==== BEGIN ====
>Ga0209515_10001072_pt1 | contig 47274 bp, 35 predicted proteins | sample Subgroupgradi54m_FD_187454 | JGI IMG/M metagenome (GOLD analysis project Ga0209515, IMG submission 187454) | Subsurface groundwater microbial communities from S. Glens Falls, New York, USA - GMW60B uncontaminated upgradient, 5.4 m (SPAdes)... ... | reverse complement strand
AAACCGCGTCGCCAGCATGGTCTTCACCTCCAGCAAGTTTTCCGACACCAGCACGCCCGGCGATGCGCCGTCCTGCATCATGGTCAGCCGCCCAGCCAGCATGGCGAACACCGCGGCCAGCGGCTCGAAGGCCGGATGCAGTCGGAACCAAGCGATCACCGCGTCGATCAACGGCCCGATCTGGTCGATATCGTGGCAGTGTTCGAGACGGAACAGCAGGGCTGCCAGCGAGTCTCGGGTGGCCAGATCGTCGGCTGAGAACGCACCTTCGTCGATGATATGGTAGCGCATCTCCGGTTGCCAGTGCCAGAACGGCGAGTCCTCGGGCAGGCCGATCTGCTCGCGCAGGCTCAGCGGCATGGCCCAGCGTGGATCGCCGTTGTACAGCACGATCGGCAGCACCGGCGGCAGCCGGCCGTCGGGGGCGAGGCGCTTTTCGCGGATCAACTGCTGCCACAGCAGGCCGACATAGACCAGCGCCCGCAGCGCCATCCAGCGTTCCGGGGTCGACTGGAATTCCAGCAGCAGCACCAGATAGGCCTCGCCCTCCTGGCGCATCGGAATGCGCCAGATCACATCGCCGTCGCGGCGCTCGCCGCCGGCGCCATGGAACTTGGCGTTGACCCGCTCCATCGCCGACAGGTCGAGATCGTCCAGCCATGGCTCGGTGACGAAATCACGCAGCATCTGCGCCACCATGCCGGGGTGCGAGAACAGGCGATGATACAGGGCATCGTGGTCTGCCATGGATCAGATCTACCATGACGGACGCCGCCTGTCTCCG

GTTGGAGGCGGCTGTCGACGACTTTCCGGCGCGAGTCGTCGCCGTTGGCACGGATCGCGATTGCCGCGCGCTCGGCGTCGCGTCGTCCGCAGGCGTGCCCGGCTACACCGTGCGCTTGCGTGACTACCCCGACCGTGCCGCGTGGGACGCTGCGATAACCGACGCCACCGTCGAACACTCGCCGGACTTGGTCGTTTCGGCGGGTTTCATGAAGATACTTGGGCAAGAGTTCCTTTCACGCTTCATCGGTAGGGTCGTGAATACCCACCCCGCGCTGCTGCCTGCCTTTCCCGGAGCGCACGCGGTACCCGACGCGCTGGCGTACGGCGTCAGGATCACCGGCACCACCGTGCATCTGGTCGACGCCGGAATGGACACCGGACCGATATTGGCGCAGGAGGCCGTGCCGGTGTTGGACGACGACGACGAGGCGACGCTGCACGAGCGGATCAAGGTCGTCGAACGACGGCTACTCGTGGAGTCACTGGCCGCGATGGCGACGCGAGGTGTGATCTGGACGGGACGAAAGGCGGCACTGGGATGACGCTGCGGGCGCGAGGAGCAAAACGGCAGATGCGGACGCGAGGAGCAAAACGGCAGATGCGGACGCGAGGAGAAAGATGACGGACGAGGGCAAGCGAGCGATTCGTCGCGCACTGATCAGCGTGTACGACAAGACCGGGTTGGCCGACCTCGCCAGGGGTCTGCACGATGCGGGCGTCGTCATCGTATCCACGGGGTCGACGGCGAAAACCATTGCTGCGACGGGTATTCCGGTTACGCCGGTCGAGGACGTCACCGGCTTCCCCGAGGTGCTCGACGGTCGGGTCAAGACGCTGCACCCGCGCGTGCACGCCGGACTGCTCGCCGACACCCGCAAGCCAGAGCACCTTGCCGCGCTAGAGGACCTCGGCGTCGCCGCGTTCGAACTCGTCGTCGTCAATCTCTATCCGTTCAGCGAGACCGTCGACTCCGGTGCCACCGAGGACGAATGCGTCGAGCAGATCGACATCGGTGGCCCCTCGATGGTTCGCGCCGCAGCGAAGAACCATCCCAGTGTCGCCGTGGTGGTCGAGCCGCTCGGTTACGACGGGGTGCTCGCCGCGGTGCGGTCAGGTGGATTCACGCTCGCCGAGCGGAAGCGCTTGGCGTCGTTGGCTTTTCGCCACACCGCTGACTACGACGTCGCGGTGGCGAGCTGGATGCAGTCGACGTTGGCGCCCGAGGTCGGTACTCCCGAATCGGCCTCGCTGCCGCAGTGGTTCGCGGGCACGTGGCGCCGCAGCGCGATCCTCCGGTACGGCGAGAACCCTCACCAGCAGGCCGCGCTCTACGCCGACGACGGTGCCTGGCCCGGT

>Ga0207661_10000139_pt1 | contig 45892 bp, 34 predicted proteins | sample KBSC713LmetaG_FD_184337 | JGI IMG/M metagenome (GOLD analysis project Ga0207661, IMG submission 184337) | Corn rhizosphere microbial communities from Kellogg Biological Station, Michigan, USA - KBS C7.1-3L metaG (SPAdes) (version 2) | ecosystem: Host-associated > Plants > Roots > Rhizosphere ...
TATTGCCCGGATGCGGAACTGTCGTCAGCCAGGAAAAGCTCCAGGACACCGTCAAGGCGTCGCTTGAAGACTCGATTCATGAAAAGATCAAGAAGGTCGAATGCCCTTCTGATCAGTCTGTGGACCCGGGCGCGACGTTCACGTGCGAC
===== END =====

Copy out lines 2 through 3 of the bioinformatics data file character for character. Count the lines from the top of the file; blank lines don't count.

AAACCGCGTCGCCAGCATGGTCTTCACCTCCAGCAAGTTTTCCGACACCAGCACGCCCGGCGATGCGCCGTCCTGCATCATGGTCAGCCGCCCAGCCAGCATGGCGAACACCGCGGCCAGCGGCTCGAAGGCCGGATGCAGTCGGAACCAAGCGATCACCGCGTCGATCAACGGCCCGATCTGGTCGATATCGTGGCAGTGTTCGAGACGGAACAGCAGGGCTGCCAGCGAGTCTCGGGTGGCCAGATCGTCGGCTGAGAACGCACCTTCGTCGATGATATGGTAGCGCATCTCCGGTTGCCAGTGCCAGAACGGCGAGTCCTCGGGCAGGCCGATCTGCTCGCGCAGGCTCAGCGGCATGGCCCAGCGTGGATCGCCGTTGTACAGCACGATCGGCAGCACCGGCGGCAGCCGGCCGTCGGGGGCGAGGCGCTTTTCGCGGATCAACTGCTGCCACAGCAGGCCGACATAGACCAGCGCCCGCAGCGCCATCCAGCGTTCCGGGGTCGACTGGAATTCCAGCAGCAGCACCAGATAGGCCTCGCCCTCCTGGCGCATCGGAATGCGCCAGATCACATCGCCGTCGCGGCGCTCGCCGCCGGCGCCATGGAACTTGGCGTTGACCCGCTCCATCGCCGACAGGTCGAGATCGTCCAGCCATGGCTCGGTGACGAAATCACGCAGCATCTGCGCCACCATGCCGGGGTGCGAGAACAGGCGATGATACAGGGCATCGTGGTCTGCCATGGATCAGATCTACCATGACGGACGCCGCCTGTCTCCG

GTTGGAGGCGGCTGTCGACGACTTTCCGGCGCGAGTCGTCGCCGTTGGCACGGATCGCGATTGCCGCGCGCTCGGCGTCGCGTCGTCCGCAGGCGTGCCCGGCTACACCGTGCGCTTGCGTGACTACCCCGACCGTGCCGCGTGGGACGCTGCGATAACCGACGCCACCGTCGAACACTCGCCGGACTTGGTCGTTTCGGCGGGTTTCATGAAGATACTTGGGCAAGAGTTCCTTTCACGCTTCATCGGTAGGGTCGTGAATACCCACCCCGCGCTGCTGCCTGCCTTTCCCGGAGCGCACGCGGTACCCGACGCGCTGGCGTACGGCGTCAGGATCACCGGCACCACCGTGCATCTGGTCGACGCCGGAATGGACACCGGACCGATATTGGCGCAGGAGGCCGTGCCGGTGTTGGACGACGACGACGAGGCGACGCTGCACGAGCGGATCAAGGTCGTCGAACGACGGCTACTCGTGGAGTCACTGGCCGCGATGGCGACGCGAGGTGTGATCTGGACGGGACGAAAGGCGGCACTGGGATGACGCTGCGGGCGCGAGGAGCAAAACGGCAGATGCGGACGCGAGGAGCAAAACGGCAGATGCGGACGCGAGGAGAAAGATGACGGACGAGGGCAAGCGAGCGATTCGTCGCGCACTGATCAGCGTGTACGACAAGACCGGGTTGGCCGACCTCGCCAGGGGTCTGCACGATGCGGGCGTCGTCATCGTATCCACGGGGTCGACGGCGAAAACCATTGCTGCGACGGGTATTCCGGTTACGCCGGTCGAGGACGTCACCGGCTTCCCCGAGGTGCTCGACGGTCGGGTCAAGACGCTGCACCCGCGCGTGCACGCCGGACTGCTCGCCGACACCCGCAAGCCAGAGCACCTTGCCGCGCTAGAGGACCTCGGCGTCGCCGCGTTCGAACTCGTCGTCGTCAATCTCTATCCGTTCAGCGAGACCGTCGACTCCGGTGCCACCGAGGACGAATGCGTCGAGCAGATCGACATCGGTGGCCCCTCGATGGTTCGCGCCGCAGCGAAGAACCATCCCAGTGTCGCCGTGGTGGTCGAGCCGCTCGGTTACGACGGGGTGCTCGCCGCGGTGCGGTCAGGTGGATTCACGCTCGCCGAGCGGAAGCGCTTGGCGTCGTTGGCTTTTCGCCACACCGCTGACTACGACGTCGCGGTGGCGAGCTGGATGCAGTCGACGTTGGCGCCCGAGGTCGGTACTCCCGAATCGGCCTCGCTGCCGCAGTGGTTCGCGGGCACGTGGCGCCGCAGCGCGATCCTCCGGTACGGCGAGAACCCTCACCAGCAGGCCGCGCTCTACGCCGACGACGGTGCCTGGCCCGGT